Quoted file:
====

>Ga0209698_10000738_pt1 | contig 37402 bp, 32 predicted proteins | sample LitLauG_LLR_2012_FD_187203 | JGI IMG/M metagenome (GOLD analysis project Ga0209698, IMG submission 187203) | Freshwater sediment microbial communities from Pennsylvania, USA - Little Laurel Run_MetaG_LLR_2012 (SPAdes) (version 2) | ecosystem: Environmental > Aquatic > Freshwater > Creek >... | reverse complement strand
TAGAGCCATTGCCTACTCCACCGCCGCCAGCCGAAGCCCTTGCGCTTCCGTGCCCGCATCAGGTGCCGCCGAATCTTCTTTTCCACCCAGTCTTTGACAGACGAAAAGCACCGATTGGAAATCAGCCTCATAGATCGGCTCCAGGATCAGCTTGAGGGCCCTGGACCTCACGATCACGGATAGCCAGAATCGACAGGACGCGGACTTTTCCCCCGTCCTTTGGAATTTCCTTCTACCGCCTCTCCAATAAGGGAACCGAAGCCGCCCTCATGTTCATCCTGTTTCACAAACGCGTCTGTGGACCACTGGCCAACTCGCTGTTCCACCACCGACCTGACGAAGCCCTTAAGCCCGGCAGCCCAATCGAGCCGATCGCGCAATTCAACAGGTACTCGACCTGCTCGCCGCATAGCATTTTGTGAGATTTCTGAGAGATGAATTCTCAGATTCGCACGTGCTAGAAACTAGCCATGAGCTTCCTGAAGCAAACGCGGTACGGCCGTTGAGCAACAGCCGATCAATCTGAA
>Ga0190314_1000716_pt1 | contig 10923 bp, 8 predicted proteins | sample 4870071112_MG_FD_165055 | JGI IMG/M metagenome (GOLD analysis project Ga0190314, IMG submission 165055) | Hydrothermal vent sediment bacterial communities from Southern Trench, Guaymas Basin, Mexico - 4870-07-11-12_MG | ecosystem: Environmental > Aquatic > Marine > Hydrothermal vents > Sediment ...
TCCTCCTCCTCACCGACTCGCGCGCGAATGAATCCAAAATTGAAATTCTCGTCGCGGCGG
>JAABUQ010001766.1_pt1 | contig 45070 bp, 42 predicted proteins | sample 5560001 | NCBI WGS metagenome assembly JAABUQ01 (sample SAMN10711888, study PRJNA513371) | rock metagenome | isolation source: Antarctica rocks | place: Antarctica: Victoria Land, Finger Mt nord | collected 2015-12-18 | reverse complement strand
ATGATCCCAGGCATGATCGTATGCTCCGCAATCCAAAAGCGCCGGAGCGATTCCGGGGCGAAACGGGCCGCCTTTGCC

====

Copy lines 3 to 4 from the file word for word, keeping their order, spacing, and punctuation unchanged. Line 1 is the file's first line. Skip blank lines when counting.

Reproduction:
>Ga0190314_1000716_pt1 | contig 10923 bp, 8 predicted proteins | sample 4870071112_MG_FD_165055 | JGI IMG/M metagenome (GOLD analysis project Ga0190314, IMG submission 165055) | Hydrothermal vent sediment bacterial communities from Southern Trench, Guaymas Basin, Mexico - 4870-07-11-12_MG | ecosystem: Environmental > Aquatic > Marine > Hydrothermal vents > Sediment ...
TCCTCCTCCTCACCGACTCGCGCGCGAATGAATCCAAAATTGAAATTCTCGTCGCGGCGG